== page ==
Castle Sween (CANMORE ID 39028) is widely accepted, on the basis of architectural analogy, as being one of the oldest masonry castles in Scotland. Indeed, throughout the 1200s there appears to have been a spate of early masonry castle construction throughout the west coast, including Argyll. Many historians have seen these as being built by local lords under royal patronage as a bulwark against the wild west (eg Grant 1988). This perhaps fits well for a good number of enclosure castles, built by lords who had a substantial mainland base and were heavily ingratiating themselves with affairs of Scottish Kings and, at the same time extracting themselves from the influence of the Kings of Norway, Man and the Isles and/or the MacSorleys. Castle Sween seems to have been erected in conjunction with the MacSweens gaining the Scottish king’s confirmation of their estates. Likewise, the MacDougall castles at Dunstaffnage (CANMORE ID 23036) and Duart (CANMORE ID 22662) appear at the same time as they courted the Scottish king and attempted to extricate themselves from Norway.

Figure : General view of Castle Sween from the southeast © HES

Further west, hall houses, or chamber castles, seem to have been more common. These appear to have been built within a different cultural context, perhaps outwith or as a rejection of Scottish royal influence. In Argyll, the architectural embellishments seen at and size of Aros (CANMORE ID 22272), coupled with its size, is perhaps the most indicative reflection of the western lords’ independence and their equality of status with royal magnates further east. Skipness (CANMORE ID 39798) or Fincharn (CANMORE ID 22777), in mainland Argyll, however, demonstrate that they were not solely a western phenomenon. Other forms of the hall house can be found throughout Scotland, but again they tend to be restricted to the very high echelons of court society. They can also be found in Ireland, providing an alternative source of inspiration for Gaelic lords. The earlier examples are relatively simple in form, showing no evidence for vaulting and containing a first floor entrance. The hall house form of castle is certainly different from the enclosures mentioned above, but is this simply just a different type of building or does it reveal something different about the messages these lords were keen to convey? If we interpret these, as has been common, as fortified or monumentalised halls, rather than ‘castles’, then there would seem to be a keen emphasis on display and the bringing together of disparate communities for activities, such as feasting and judicial assembly. However, such activities are equally likely to have taken place in free-standing or lean-to buildings within the enclosure castles. The insertion of masonry hall ranges at a later stage, though, may suggest that there was perhaps some recognition that the timber buildings at enclosure castles did not provide a suitable venue for some lords and a later converging of the two traditions.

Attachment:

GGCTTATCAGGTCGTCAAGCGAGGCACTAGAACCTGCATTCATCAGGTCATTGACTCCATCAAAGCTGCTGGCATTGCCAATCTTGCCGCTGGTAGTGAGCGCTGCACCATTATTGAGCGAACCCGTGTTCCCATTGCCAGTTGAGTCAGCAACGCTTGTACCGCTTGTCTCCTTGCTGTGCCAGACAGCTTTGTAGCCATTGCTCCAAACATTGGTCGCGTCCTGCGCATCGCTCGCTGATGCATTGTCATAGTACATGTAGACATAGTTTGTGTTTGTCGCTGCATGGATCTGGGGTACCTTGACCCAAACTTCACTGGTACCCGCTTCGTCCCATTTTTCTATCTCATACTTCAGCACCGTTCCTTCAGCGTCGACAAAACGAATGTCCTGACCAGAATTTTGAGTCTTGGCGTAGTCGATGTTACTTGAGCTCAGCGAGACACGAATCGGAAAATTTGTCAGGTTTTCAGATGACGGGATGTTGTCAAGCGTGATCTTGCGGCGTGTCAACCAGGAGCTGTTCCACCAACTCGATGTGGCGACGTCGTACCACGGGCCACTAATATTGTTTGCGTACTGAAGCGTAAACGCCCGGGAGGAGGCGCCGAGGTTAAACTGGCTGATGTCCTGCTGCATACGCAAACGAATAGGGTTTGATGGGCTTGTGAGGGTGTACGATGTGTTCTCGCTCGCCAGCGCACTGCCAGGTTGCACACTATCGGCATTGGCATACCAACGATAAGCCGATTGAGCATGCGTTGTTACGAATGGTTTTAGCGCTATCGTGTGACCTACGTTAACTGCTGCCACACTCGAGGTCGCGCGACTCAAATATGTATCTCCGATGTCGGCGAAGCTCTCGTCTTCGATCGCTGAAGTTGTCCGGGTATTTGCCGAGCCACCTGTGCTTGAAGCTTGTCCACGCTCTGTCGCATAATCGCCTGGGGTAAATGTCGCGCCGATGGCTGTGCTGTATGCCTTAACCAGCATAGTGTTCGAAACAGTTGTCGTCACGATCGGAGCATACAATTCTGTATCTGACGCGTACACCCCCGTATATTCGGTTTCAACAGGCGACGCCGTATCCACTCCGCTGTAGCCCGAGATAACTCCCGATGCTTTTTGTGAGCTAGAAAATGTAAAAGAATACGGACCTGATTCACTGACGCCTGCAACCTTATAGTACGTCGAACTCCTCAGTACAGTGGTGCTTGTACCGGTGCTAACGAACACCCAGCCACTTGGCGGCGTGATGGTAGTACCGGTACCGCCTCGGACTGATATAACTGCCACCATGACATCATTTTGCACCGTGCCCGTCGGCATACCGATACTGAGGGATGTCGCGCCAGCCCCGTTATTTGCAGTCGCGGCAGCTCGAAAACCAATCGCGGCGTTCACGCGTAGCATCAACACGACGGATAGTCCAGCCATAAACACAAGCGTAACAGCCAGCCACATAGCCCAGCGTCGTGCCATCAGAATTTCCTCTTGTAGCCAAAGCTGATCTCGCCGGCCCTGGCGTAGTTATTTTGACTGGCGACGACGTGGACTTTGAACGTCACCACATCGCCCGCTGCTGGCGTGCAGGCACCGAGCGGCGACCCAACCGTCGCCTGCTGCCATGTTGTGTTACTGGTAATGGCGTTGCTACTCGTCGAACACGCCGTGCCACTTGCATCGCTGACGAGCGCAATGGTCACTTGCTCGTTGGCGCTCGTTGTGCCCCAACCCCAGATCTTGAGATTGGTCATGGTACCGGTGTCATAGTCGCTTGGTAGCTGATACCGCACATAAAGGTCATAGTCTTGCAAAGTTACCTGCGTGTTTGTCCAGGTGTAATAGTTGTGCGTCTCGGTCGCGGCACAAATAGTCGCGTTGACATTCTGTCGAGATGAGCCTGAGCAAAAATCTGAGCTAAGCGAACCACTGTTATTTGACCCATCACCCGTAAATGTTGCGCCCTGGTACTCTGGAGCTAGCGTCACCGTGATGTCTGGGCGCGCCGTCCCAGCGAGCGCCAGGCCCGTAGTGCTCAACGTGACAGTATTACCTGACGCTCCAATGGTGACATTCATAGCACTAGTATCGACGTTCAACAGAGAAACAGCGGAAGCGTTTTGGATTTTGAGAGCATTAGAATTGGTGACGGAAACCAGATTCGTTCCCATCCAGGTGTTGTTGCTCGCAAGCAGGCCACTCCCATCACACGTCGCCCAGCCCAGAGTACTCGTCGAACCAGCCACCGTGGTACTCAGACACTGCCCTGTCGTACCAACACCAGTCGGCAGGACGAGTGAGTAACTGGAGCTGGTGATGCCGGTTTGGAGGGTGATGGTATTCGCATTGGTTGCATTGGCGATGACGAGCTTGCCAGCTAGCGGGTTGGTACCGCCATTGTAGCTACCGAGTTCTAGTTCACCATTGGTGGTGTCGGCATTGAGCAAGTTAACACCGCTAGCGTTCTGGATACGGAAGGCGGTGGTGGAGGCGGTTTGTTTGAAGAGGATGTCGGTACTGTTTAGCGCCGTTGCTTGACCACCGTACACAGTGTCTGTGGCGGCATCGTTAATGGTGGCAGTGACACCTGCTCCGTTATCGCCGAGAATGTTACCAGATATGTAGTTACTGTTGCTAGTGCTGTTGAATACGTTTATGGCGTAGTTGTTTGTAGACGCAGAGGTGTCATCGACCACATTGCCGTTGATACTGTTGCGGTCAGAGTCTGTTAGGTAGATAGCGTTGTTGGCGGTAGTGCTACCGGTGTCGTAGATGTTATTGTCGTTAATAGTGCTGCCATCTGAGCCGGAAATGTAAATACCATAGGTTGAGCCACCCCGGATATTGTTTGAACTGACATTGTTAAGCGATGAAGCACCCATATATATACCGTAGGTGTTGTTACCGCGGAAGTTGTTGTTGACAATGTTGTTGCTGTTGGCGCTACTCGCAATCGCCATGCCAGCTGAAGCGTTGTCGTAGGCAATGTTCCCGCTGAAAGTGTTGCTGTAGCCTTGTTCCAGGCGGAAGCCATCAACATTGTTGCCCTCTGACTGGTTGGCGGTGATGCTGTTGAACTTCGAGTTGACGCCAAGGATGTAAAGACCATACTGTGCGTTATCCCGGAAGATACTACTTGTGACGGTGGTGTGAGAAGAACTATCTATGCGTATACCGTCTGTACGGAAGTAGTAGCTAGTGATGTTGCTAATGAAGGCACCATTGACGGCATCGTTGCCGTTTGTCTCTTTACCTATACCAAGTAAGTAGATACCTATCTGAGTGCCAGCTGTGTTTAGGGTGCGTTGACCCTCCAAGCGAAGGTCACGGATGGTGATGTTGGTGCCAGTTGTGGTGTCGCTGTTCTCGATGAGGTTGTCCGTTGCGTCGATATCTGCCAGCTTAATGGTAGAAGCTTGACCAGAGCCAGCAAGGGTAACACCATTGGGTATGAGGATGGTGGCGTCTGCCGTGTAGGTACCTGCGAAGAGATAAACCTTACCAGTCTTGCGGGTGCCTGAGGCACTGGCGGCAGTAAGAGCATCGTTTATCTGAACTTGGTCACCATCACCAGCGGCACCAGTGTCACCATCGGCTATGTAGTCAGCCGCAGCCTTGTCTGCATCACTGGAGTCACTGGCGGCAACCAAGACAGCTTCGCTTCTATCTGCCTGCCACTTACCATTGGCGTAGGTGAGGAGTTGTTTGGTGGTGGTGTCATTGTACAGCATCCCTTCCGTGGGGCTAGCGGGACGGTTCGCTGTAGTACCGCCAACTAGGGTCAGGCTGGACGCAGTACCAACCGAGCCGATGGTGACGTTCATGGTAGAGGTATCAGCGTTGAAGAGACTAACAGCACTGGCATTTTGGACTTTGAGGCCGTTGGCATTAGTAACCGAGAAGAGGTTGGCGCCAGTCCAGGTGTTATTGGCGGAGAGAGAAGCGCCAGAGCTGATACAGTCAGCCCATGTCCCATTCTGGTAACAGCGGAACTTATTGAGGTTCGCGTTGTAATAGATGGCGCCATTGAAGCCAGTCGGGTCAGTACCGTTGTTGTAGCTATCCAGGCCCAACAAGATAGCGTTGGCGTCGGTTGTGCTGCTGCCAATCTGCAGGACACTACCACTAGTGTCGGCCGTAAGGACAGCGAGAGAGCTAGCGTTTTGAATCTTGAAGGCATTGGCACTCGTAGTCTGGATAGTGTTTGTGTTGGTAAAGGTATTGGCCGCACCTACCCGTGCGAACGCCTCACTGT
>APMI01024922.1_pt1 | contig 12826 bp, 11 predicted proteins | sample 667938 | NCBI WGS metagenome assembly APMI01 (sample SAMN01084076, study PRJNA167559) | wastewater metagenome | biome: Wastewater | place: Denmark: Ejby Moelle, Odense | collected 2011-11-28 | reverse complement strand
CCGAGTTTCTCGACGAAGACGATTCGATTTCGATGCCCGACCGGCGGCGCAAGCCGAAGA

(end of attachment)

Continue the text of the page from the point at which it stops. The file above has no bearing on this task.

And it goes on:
It remains unclear where accommodation was provided in many early castles, Irish sources would suggest that this was mainly located outside the main castle and that the main chambers were only utilised for display and defence (Loeber 2001). The number of outbuildings surrounding Hebridean castles would support a similar situation in Argyll (Raven 2005). Outwith Argyll, at Dundonald (CANMORE ID 41970), the addition of chambers was only an afterthought (Ewart and Pringle 2004), and the development of the towerhouse, with internal chambers above the hall, would also seem to verify that the provision of accommodation within the castle itself was a later requirement.

The understanding of castles in the Lordship of the Isles and Scotland’s Gaelic seaboard remains very much in the dark, and this confusion extends to their dating. There are a few glimpses from the documentary record, a handful of charters, some poems and other written histories, often written long after the event. Yet it is difficult to directly relate the documents with the castles themselves, either in form or to phasing in the remains of the masonry. Some have tried to identify characteristics in building styles with particular dates (for example see Caldwell and Ruckley 2005), others have tried to rely on comparisons between more ornate features, such as moulding. However, this is problematic at the best of time and interpretation becomes even more complicated when dealing with a culture keen to emphasise their earlier antecedents and cultural distinctiveness and therefore all too ready to adopt already old forms of architecture. Simplicity and antiquated window forms do not therefore necessarily indicate backwardness but can represent a deliberately chosen conservatism, reflecting agency and choice. Dating consequently represents a key issue for castle studies in Argyll and beyond. Building on the work in England and Ireland Mark Thacker has pioneered innovative techniques to analysis, phase and date mortars that he is applying to west coast castles and which has the potential to transform the ongoing debate.